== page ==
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The Second Epistle to the Thessalonians has three main themes. The first is the Second Coming of Jesus Christ and included also is a long portion on the identity of the Antichrist. The second is about intercessory prayer when Paul treats us to examples of different types of prayer. From his prayers we learn what kind of subject matter there should be in the prayers of Christians when making intercession. Thirdly, the important theme of local Church discipline is the second longest section in the epistle. It is evident that it is a topic that needed to be aired among Paul's correspondents for his previous exhortation in 1 Thessalonians had not produced the desired effect. At first sight there seems very little about suffering in this epistle, but Chapter 1: 4-5 opens this theme for us and gives helpful insights into this most perplexing and controversial subject. Paul's second letter to the Thessalonians is as relevant for us today as it was for the first-century Thessalonian believers to whom he wrote. Its three main themes 'the Second Coming of Jesus Christ, intercessory prayer and local church discipline' were addressed to a young church experiencing trouble, discrimination and harassment because of their commitment to the Lord Jesus Christ. Here Ian McNaughton unpacks these themes, demonstrating the timeless importance of each one in encouraging strong and assured hope in the midst of suffering.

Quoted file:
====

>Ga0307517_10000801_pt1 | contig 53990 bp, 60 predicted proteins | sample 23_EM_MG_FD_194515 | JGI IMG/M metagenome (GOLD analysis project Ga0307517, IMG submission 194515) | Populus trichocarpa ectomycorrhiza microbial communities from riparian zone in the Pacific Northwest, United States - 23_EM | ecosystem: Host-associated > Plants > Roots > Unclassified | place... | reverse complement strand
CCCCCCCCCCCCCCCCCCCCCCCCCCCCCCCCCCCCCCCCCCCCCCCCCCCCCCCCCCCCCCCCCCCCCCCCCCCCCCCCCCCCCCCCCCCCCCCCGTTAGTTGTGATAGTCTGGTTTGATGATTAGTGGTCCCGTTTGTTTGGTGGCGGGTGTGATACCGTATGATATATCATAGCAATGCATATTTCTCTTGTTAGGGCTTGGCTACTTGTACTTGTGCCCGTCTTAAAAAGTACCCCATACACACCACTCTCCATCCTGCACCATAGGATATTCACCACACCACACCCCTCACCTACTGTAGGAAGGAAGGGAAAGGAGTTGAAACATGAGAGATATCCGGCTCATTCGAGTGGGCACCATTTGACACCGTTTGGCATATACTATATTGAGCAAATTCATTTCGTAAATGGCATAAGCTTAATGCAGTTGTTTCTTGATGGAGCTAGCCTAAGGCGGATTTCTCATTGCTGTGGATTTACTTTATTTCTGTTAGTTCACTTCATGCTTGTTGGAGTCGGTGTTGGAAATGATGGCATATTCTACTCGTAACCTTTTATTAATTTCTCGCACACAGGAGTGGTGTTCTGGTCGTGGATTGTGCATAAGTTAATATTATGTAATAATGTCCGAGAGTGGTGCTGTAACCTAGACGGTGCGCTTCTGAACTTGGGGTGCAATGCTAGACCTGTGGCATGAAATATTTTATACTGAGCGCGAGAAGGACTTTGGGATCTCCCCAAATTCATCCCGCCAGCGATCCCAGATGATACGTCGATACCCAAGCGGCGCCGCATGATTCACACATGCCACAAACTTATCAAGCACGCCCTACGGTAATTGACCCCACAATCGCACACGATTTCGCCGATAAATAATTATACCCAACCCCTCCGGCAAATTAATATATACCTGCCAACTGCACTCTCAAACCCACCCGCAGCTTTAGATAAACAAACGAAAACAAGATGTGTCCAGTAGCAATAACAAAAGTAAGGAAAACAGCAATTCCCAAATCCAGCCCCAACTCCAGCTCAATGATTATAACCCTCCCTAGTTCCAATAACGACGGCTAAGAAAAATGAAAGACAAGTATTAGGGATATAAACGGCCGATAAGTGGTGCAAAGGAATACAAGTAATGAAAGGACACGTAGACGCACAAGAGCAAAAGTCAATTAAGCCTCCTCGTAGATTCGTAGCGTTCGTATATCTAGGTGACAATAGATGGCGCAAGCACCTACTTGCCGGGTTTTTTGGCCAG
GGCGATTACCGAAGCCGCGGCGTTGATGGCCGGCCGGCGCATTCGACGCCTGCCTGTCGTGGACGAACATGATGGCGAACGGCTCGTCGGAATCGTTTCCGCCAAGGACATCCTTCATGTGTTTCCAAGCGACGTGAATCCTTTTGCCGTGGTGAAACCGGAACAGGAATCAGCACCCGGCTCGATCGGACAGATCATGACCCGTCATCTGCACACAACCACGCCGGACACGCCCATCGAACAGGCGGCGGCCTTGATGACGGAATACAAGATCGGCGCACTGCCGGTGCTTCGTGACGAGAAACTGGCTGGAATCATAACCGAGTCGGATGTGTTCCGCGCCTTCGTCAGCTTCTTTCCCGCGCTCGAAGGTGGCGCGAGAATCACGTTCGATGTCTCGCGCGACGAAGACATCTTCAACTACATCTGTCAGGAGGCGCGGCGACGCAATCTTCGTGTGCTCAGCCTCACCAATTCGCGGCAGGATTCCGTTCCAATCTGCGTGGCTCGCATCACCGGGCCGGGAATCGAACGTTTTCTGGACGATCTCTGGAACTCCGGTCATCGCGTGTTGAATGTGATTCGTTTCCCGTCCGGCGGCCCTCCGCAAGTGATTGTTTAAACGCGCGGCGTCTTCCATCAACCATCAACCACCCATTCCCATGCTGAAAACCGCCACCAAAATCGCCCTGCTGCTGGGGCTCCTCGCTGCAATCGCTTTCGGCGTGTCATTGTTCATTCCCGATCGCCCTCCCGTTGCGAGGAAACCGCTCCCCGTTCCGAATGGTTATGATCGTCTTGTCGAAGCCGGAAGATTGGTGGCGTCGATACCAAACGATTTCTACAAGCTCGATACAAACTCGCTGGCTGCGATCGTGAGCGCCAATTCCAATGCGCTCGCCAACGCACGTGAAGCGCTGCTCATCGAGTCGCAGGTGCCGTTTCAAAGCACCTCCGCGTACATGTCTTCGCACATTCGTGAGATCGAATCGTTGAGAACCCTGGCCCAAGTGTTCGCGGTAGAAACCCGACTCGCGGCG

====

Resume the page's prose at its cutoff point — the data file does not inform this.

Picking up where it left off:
Although the Bible can seem incomprehensible, the Opening Up the Bible series is designed to provide a basic grounding and introduction to the individual books within it. These simple (but not simplistic) tools will help individuals and small groups understand God’s Word, no matter what background or knowledge they already have.
Each volume takes you section-by-section through the covered book, opening up God's word with wisdom, insight, and practical application. Additionally, the "For Further Study" points at the end of a section provide guidance to other areas of scripture that further illuminate the lesson, and the "To Think About and Discuss" section provides thought-provoking questions that can be used by both individuals and groups to gain understanding and apply the subject matter to life today.
Ian McNaughton was converted when 19 years old after attending his local church for several years, following which he studied theology at the Free Church of Scotland College, Edinburgh, gaining their post-graduate Diploma in Theology and subsequently gaining a Master of Theology degree in Historical Theology from Westminster Theological Seminary, Pennsylvania, USA. He has served as a pastor in FIEC Churches for over thirty years and is now pastor of West Worthing Evangelical Church, West Sussex. He and his wife, Violet, have one adult son, Mark.